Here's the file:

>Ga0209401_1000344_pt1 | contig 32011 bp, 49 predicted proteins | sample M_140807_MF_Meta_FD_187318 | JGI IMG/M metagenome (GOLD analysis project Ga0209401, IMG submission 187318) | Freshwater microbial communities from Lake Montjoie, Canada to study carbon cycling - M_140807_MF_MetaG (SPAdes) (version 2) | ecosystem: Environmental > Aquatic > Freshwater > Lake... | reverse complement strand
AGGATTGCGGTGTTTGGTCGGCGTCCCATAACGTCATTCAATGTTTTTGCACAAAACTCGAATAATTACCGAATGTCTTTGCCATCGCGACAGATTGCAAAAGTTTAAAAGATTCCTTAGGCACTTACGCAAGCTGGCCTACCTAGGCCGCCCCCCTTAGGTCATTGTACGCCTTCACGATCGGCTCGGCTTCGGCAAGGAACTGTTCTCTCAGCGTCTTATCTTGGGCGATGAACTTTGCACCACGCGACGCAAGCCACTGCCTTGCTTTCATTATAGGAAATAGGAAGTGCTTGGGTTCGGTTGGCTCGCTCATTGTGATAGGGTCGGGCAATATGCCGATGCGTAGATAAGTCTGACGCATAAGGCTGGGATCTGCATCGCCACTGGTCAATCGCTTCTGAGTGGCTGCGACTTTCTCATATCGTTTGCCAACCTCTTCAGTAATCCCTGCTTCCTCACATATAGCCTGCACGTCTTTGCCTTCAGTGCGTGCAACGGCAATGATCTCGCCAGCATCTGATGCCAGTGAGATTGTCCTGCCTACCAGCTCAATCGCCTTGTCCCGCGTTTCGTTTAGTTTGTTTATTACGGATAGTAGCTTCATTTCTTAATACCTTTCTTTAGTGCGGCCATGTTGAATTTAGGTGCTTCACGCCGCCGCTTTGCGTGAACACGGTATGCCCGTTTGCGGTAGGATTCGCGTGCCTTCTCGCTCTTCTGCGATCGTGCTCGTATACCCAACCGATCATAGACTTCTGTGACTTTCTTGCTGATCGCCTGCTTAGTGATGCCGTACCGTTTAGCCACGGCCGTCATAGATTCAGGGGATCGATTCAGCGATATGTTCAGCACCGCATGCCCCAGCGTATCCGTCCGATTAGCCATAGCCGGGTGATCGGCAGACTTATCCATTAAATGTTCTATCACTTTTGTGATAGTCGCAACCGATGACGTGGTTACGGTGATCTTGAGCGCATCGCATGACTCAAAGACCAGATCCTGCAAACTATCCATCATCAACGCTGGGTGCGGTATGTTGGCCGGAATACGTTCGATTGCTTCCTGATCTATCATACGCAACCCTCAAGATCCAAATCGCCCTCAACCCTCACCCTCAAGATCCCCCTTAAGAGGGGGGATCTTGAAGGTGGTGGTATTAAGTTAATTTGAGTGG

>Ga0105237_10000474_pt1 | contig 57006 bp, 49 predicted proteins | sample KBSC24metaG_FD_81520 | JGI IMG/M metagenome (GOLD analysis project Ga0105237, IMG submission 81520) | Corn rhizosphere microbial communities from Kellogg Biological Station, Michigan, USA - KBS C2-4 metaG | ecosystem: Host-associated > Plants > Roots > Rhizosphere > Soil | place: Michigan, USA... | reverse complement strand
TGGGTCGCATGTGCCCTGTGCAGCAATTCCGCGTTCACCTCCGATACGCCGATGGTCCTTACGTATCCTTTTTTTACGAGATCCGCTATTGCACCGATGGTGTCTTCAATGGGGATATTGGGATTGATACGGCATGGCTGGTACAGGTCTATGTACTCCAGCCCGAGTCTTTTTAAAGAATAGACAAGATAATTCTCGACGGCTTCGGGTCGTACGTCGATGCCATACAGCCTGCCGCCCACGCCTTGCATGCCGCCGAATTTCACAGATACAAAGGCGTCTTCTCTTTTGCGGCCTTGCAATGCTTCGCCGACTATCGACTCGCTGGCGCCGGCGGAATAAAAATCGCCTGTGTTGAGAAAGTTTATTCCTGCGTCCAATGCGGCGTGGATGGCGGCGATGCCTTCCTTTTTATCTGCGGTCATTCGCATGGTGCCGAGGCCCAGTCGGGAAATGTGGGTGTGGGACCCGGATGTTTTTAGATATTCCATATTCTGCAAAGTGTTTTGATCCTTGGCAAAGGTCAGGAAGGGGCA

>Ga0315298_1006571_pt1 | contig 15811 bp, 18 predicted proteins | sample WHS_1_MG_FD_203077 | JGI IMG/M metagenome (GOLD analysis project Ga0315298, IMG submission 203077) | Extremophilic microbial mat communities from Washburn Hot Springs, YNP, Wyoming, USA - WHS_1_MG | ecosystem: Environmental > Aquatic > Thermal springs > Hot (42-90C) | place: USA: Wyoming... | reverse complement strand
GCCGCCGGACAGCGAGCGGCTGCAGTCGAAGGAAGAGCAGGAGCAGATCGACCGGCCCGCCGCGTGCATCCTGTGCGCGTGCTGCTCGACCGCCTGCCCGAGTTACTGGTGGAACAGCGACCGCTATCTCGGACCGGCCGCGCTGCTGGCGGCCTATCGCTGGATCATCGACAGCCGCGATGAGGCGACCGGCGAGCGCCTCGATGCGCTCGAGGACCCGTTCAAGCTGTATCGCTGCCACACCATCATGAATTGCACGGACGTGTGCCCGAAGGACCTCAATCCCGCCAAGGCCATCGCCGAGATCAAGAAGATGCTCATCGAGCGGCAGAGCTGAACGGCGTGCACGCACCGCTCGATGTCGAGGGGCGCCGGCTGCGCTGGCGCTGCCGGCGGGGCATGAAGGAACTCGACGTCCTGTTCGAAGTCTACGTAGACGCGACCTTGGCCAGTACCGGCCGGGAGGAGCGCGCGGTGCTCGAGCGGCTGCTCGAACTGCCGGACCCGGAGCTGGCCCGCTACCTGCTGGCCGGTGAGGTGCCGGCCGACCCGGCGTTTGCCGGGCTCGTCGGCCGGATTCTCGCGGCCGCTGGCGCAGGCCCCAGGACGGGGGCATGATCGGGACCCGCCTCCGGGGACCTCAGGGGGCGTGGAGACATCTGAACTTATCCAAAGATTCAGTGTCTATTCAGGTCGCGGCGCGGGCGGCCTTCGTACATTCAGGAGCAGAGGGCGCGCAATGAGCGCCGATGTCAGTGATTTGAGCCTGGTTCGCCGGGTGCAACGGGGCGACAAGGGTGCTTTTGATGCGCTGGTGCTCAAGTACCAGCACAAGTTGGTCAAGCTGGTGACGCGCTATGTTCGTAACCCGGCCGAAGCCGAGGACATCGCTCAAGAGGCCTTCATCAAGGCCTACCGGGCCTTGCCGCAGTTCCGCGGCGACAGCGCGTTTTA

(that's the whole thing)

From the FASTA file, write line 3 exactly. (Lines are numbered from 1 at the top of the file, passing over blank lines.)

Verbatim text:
>Ga0105237_10000474_pt1 | contig 57006 bp, 49 predicted proteins | sample KBSC24metaG_FD_81520 | JGI IMG/M metagenome (GOLD analysis project Ga0105237, IMG submission 81520) | Corn rhizosphere microbial communities from Kellogg Biological Station, Michigan, USA - KBS C2-4 metaG | ecosystem: Host-associated > Plants > Roots > Rhizosphere > Soil | place: Michigan, USA... | reverse complement strand